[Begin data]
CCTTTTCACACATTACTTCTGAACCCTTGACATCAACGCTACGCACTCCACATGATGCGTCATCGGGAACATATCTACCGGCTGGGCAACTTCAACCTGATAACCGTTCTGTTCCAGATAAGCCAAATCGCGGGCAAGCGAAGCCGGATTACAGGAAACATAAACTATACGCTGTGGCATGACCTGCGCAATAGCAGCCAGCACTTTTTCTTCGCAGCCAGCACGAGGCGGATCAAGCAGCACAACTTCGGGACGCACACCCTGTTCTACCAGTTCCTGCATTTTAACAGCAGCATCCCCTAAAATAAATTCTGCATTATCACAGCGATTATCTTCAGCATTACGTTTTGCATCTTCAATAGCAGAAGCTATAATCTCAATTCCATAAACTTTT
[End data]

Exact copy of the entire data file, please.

CCTTTTCACACATTACTTCTGAACCCTTGACATCAACGCTACGCACTCCACATGATGCGTCATCGGGAACATATCTACCGGCTGGGCAACTTCAACCTGATAACCGTTCTGTTCCAGATAAGCCAAATCGCGGGCAAGCGAAGCCGGATTACAGGAAACATAAACTATACGCTGTGGCATGACCTGCGCAATAGCAGCCAGCACTTTTTCTTCGCAGCCAGCACGAGGCGGATCAAGCAGCACAACTTCGGGACGCACACCCTGTTCTACCAGTTCCTGCATTTTAACAGCAGCATCCCCTAAAATAAATTCTGCATTATCACAGCGATTATCTTCAGCATTACGTTTTGCATCTTCAATAGCAGAAGCTATAATCTCAATTCCATAAACTTTT